In one of my long-term PvP LARP games, we've done a lot of work trying to balance the system we're using, either by banning certain "classes" or "powers" or by altering their specs slightly to make them less "overpowered" so that people who choose to go this route don't have an automatic advantage over the other players. At what point does the crusade to provide balanced powers and whatnot for all types of characters tip over into nerfing cool wooj to the point that the players spend more time missing what they don't have available anymore than enjoying what's left? Essentially what strategies can you use to balance a game fairly while keeping it fun for everyone?
Balance in Roleplaying games is an illusion. It doesn't truly exist.
Even in Tabletop, using point based systems, balance is illusory. The best balanced game out there is probably Hero System 5E. But, given 100 points and no character disads, I know guys who will be pulling off 16d6 ranged killing attacks, and others struggling to get 6d ranged killing attacks. And I know guys who will do more with those 6D attacks than the guys with the 16D attacks...
In LARP, the issue is even worse.
In non-contact LARPing, it's pretty much the same issue as Tabletop gaming - some will make better use of the mechanics than others. But, because so little is resolved mechanically, the charismatic and/or brilliant players will get much more accomplished.
In Boffer LARP, some people are inherently better at the various physical actions than others, so any balance in the combat mechanics is usually much overwhelmed with the various skills of the players.
The only real test for class balance is the standard three-fold test for Tabletop:
I substantially agree with @Aramis's answer. There are some important caveats though.
Balance, in a LARP, is not about power. Balance is about activity. Make sure everyone's choices allows them to provide a real contribution to problems they choose to be able to solve. No one player should obscure many other players at what they choose to do.
The critical thing to accomplish in your balancing act, especially if adapting from a table-top RPG, is to remove "I win at everything" abilities. The beauty of a socially focused larp is that characters who win at combat are useful and marginalized. Allow people to "win" at combat, but make sure that they require the other players to function.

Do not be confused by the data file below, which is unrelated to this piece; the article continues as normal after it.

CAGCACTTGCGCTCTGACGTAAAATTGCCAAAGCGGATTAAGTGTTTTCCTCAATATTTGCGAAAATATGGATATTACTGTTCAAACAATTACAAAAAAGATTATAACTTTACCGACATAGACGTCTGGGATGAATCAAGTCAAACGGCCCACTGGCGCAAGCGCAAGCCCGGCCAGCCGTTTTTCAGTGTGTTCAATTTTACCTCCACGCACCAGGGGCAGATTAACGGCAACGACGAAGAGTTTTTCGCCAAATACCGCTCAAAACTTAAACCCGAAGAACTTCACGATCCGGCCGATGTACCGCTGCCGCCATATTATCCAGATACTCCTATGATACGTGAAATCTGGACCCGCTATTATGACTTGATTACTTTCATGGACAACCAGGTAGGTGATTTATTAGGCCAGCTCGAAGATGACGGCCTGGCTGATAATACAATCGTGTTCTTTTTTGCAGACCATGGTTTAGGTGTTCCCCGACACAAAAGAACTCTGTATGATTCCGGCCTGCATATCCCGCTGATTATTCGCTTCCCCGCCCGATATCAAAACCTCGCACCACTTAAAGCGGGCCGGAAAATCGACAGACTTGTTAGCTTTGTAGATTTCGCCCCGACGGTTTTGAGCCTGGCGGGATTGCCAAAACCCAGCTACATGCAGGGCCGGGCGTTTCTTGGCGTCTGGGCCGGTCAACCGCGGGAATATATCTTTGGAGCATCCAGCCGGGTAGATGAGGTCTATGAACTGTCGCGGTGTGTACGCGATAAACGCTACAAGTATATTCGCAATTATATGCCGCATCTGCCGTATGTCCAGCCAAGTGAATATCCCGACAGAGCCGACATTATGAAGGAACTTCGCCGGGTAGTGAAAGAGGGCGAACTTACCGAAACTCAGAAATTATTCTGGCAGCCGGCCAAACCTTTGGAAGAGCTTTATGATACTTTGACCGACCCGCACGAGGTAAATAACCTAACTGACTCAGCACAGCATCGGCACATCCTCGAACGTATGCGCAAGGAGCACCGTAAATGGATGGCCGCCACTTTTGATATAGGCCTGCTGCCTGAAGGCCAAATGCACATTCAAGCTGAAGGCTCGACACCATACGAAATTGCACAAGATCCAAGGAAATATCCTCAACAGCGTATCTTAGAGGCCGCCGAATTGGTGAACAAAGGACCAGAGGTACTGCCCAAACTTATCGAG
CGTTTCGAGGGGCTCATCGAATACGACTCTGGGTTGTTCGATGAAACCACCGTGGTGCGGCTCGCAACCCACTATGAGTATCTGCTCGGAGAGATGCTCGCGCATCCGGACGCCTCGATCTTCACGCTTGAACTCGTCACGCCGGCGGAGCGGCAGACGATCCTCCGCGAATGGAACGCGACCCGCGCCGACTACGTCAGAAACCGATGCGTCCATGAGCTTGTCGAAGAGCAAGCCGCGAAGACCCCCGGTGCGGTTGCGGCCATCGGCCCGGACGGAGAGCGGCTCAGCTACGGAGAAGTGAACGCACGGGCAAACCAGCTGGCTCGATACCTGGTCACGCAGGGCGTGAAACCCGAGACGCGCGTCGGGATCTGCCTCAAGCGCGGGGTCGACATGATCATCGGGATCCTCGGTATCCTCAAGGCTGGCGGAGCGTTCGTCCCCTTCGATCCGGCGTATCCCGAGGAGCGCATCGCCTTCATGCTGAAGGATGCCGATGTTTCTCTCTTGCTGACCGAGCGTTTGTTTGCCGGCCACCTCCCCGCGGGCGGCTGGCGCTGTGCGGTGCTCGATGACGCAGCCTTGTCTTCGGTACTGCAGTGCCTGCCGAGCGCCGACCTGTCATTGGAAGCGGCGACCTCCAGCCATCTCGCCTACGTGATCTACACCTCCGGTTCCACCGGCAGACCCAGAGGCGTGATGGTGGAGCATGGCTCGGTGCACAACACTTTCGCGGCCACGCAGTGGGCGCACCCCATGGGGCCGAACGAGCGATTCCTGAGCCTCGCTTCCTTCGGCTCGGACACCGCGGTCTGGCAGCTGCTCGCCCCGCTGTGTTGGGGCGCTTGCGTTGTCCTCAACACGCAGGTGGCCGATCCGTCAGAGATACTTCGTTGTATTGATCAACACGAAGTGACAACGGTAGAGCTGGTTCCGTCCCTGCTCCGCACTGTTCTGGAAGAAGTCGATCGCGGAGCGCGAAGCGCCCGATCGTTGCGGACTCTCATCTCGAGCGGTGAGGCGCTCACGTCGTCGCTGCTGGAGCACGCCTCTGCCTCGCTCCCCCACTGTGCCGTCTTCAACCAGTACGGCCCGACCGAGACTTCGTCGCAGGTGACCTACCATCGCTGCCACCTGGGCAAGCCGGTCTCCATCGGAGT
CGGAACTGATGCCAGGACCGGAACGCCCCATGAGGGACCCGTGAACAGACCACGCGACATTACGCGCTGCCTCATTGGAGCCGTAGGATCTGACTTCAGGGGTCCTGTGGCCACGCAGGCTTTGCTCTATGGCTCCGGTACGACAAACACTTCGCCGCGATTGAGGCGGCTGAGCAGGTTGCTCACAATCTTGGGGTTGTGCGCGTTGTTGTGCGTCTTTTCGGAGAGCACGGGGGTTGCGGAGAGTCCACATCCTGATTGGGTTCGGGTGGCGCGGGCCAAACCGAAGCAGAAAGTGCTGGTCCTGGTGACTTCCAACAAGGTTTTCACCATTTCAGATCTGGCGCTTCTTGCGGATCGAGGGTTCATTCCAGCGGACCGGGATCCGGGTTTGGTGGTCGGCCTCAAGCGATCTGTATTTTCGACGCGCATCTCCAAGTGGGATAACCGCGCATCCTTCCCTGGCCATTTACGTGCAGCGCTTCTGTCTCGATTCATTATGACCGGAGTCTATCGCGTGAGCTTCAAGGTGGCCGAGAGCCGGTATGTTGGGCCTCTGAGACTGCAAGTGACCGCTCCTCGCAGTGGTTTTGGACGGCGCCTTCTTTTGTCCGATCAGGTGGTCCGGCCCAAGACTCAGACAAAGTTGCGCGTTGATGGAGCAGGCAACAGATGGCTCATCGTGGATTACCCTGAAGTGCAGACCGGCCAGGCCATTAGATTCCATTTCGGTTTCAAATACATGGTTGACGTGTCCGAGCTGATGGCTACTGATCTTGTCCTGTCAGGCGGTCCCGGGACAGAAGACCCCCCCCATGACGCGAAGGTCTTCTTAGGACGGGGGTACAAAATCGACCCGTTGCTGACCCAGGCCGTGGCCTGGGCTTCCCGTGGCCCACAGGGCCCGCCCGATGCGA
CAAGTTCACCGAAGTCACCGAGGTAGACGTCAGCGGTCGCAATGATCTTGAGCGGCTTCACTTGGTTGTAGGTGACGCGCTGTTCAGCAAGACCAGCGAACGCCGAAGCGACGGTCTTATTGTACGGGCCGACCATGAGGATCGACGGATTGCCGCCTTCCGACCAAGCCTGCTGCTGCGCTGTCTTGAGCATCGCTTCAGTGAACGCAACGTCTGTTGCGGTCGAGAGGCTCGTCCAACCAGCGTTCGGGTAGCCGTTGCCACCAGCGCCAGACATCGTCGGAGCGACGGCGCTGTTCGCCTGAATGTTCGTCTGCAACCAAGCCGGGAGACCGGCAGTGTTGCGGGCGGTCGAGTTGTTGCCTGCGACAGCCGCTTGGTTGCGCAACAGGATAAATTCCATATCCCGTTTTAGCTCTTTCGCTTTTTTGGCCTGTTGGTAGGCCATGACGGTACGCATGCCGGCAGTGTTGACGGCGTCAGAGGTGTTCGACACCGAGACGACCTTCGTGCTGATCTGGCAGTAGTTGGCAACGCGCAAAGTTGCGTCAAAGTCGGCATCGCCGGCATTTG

Having played in a 3.5 derived larp for a couple years, the first thing to do is to not play in a 3.5 larp. Barring that, don't allow all the sourcebooks.
Instead, find a minimal set of rules that allow players to express what they want to do. Players express what they want to do by showing that their characters are good at those activities. By having simple rules, there will be less conflict between those who choose to read the rules and those who don't. By avoiding splatbooks, you avoid the rules-based aggrandizement that people who are willing to invest the time into system mastery almost naturally get.
Have simple, flexible rules that can handle all manner of conflict, rather than martial combat, and that prohibit anyone from winning at more than one thing, and you'll have a solid basis for a larp.
It's possible to balance an RPG. How much work you want to spend doing it, or how important you think it is, is up to you.
The thing to remember about balancing an RPG is that you're working with a mechanical rules system. In order to achieve game balance, codify the rules, as if it were an ordinary board game, and figure out how each power or character build plays out. Most RPG authors are so interested in the theme of the game that they don't spend a lot of time thinking about the nitty, gritty mechanics of the system.
I would strongly recommend looking to video game balance as a model. My experience is that competitive online games are almost universally better balanced than tabletop RPGs. This is because the nature of the medium makes balance more important, and imbalance more glaringly obvious. You can play 4-8 League of Legends matches, each one consisting of dozens of individual battles, in the time it takes to have one battle in D&D. Consequently, it's a safe bet that LoL is better balance-tested, even if D&D has been around for years.
An article on gamasutra that might be of use to you: http://www.gamasutra.com/view/feature/2843/applying_risk_analysis_to_.php
A couple of important points:
One of the tricky things about RPGs is that the game encourages you to bend the rules. If you want a truly balanced game, you have to curb this tendency, and let the characters' powers dictate how well they fare in an encounter. If you introduce things like movable scenery, hazards, et cetera, make sure they have codified rules, and they're considered in the game balance. Since there's no way to simulate everything out there in the world under one rules system, you'll have to make judgment calls about fairness versus freedom to improvise.